As a guess, I'd say 90% of boats sit at the dock 99% of the time. Around here that's at about $7 a foot per month, 20 foot minimum. Electricity is extra, a spigot supplying mystery water is free.
    Use it or lose it is especially applicable to boats, if you don't use them regularly, they get funky and mechanical things go wrong.
  8. Pjitty
    Joined: Mar 2006
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    Location: Havastraw,NY

    Pjitty Junior Member

    correct me if I'm wrong, but are'nt crusaders marinized GM/Chevy engines. I don't think crusader builds their engines, they just marinize GM/Chevy engines. This sounds like a fun project, keep us posted...

    Joe D.
  9. PAR
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    PAR Yacht Designer/Builder

    Crusader is just like everyone else and purchases blocks from the manufactures. Crusader isn't any better than the others. Personally, I think Indmar builds a better product than Crusader.
  10. rasorinc
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    rasorinc Senior Member

    Par, this is what I went on regarding Crusaders plus ove 40 rears of following boats for sale and if the engines run and how many hours etc. Not an expert by any means but I do respect Pascoe. http://www.yachtsurvey.com/GasEngines.htm
  11. PAR
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    PAR Yacht Designer/Builder

    The two 454's compared isn't a fair comparison. The Mercruiser has a 4 bolt main 454 available too, but comparing a plain Jane 2 bolt main, to a heavy duty 4 bolt engine, just isn't reasonable. I've found they all suck if not maintained and that well maintained, they all can exceed their expected life span. Interestingly enough, all the same parts that he praises on the Crusader, are available on the heavy duty version of the Mercruiser 454. So, had the test been a heavy duty 454 Crusader, compared to a heavy duty 454 Mercruiser, I'll bet things would have been similar.
  12. viking north
    Joined: Dec 2010
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    viking north VINLAND

    Big V8 gas engines combined with inboard outboard drives best be super serviced otherwise you gonna pay big time regardless. Buddy of mine here in the village who looks after his sevicing like clockwork, just spent the whole boating season thus far pissin around with a 429 thats been nothing but a headache since he's owned the boat. He finally pulled it and installed a re built unit. I bet dollars to donuts in a couple of years an instant replay. If I owned one of these big power boats i'd pull the V8's and install two 292 chevy 6 cylinders using shaft drives. The fishermen have been using them here for years along with the lobster yacht boys. Lobster Yachts now there's a power boat I have the greatest respect for.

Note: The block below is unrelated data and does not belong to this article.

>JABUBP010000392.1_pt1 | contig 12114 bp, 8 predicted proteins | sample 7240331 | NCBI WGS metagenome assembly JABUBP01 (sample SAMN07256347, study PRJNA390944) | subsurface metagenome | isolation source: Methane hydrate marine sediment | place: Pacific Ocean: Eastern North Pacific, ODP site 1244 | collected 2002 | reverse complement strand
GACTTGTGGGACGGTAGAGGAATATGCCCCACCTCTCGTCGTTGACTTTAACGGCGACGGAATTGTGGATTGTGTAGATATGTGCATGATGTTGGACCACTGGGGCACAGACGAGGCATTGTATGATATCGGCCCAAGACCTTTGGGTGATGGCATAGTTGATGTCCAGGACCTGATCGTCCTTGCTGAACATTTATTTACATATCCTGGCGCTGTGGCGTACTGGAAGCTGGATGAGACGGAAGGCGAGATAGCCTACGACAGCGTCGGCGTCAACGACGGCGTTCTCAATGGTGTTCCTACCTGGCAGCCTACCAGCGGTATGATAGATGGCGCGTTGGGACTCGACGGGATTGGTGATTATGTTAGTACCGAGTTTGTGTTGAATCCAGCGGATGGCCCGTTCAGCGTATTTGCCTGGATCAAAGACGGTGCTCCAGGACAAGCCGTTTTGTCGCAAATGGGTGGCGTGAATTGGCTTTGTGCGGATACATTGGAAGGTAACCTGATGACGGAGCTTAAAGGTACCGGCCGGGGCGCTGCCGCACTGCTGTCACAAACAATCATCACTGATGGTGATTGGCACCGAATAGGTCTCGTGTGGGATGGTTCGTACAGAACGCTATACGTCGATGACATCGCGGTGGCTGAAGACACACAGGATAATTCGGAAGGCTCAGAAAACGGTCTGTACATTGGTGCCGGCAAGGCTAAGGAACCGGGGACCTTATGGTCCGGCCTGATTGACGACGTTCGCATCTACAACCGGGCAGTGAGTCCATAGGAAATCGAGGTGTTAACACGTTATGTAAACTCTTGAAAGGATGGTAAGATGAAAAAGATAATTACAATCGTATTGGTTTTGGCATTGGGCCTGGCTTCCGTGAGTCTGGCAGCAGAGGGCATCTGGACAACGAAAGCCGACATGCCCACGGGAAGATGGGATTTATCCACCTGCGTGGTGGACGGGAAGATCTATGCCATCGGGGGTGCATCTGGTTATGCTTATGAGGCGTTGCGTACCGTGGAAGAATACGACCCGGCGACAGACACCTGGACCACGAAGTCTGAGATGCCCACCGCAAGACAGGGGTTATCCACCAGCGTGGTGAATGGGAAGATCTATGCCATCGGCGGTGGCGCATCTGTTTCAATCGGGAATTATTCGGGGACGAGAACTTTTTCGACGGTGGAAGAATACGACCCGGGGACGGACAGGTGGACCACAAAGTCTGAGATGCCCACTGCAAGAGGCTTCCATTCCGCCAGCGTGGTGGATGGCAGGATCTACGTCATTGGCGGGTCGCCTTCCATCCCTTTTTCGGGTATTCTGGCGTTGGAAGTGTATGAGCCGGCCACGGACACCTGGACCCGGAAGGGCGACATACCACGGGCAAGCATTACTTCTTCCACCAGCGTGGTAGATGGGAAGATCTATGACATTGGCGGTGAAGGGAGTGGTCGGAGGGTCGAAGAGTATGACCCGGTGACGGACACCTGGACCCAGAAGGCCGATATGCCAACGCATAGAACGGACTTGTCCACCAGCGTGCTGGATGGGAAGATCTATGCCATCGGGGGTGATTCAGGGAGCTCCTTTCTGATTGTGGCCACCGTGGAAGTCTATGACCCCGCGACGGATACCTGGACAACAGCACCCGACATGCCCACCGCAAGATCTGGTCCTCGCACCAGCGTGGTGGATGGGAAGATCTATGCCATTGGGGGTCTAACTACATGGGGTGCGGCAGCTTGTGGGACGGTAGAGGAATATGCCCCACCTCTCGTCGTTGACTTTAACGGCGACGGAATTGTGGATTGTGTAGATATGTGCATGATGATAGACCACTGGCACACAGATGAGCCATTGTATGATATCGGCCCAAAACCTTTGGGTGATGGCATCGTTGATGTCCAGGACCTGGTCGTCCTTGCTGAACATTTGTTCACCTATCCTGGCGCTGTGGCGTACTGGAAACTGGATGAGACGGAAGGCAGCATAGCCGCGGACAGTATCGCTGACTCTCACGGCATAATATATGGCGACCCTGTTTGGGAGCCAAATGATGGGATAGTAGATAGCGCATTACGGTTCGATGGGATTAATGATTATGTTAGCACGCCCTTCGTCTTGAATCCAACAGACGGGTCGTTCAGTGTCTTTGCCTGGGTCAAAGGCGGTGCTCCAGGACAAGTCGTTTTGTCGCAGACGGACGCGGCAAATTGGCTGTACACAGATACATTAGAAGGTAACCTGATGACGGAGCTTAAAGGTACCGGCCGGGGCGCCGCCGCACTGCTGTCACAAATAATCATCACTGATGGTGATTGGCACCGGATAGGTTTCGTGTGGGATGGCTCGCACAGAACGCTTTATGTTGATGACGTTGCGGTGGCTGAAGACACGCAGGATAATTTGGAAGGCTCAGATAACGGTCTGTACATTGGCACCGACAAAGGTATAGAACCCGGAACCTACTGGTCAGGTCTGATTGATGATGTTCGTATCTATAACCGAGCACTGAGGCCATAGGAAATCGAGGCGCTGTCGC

13. PAR
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    PAR Yacht Designer/Builder

    There are blocks and there are usually better versions. Most don't know the difference, but the rebuilders do and if asked, they'll use the better stuff, for a price. The 4.8 L6 is a strong engine, but can't hold a candle to the displacement of engines 60% larger (like a 454). Those sixes do lay down impressive torque numbers, especially if you alter the firing sequence, but only racers do this.

    When looking at the small block Chevy (the most abundant engine in use) there are lots of variants, from generation 1 and it's off shoots to the LT and LS and their variants. Some are better then others and this doesn't include the aftermarket blocks, which in many cases are far superior.

    For example, the gen 1 engines had a major redesign from the large journal, circular crank flange model to the small journal, counter weighted flange. These blocks are easily identified over the earlier gen 1 blocks and are much preferred, with taller deck heights, thicker gussets, beefier front walls, better oiling and cooling passageways, etc. Unless building a nostalgic hot rod, where you just have to have a 283, no one in their right mind would favor an early gen 1 over the later.

    My point is, you can get some serious duty hardware, if you know what you're buying. The problem is most just don't and assume a 350 is a 350, when in fact there are huge difference between them. Bring along a real gear head if buying a motor, used or new.
  14. parkland
    Joined: Jul 2012
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    parkland Senior Member

    How and why would you alter the firing sequence?

  15. PAR
    Joined: Nov 2003
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    PAR Yacht Designer/Builder

    The firing sequence on most engines is designed to smooth out vibrations and torque pulses. It makes the engine run smoother and helps prevent it from jumping out of it's mounts. This of course also doesn't produce the most torque, so if you want more output (torque) you can play with the firing order, but you'll need some parts (and serious thought), which is usually way out of the realm of the DIY'er.